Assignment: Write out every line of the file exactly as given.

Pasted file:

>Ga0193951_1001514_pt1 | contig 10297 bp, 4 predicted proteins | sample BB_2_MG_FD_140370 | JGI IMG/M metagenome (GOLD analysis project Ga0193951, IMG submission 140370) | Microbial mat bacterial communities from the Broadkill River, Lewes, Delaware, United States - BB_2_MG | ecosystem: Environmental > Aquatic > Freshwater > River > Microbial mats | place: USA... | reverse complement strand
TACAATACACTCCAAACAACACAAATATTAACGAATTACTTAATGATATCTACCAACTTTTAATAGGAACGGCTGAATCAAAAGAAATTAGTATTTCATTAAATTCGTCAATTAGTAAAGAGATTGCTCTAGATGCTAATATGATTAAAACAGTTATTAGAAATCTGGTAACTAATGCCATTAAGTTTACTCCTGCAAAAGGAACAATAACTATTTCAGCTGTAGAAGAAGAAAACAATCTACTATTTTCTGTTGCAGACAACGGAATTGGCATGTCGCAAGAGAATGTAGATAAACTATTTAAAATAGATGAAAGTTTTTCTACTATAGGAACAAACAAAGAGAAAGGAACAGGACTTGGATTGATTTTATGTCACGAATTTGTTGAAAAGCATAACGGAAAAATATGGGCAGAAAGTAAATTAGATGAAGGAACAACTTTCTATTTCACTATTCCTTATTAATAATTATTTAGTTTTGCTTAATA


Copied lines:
>Ga0193951_1001514_pt1 | contig 10297 bp, 4 predicted proteins | sample BB_2_MG_FD_140370 | JGI IMG/M metagenome (GOLD analysis project Ga0193951, IMG submission 140370) | Microbial mat bacterial communities from the Broadkill River, Lewes, Delaware, United States - BB_2_MG | ecosystem: Environmental > Aquatic > Freshwater > River > Microbial mats | place: USA... | reverse complement strand
TACAATACACTCCAAACAACACAAATATTAACGAATTACTTAATGATATCTACCAACTTTTAATAGGAACGGCTGAATCAAAAGAAATTAGTATTTCATTAAATTCGTCAATTAGTAAAGAGATTGCTCTAGATGCTAATATGATTAAAACAGTTATTAGAAATCTGGTAACTAATGCCATTAAGTTTACTCCTGCAAAAGGAACAATAACTATTTCAGCTGTAGAAGAAGAAAACAATCTACTATTTTCTGTTGCAGACAACGGAATTGGCATGTCGCAAGAGAATGTAGATAAACTATTTAAAATAGATGAAAGTTTTTCTACTATAGGAACAAACAAAGAGAAAGGAACAGGACTTGGATTGATTTTATGTCACGAATTTGTTGAAAAGCATAACGGAAAAATATGGGCAGAAAGTAAATTAGATGAAGGAACAACTTTCTATTTCACTATTCCTTATTAATAATTATTTAGTTTTGCTTAATA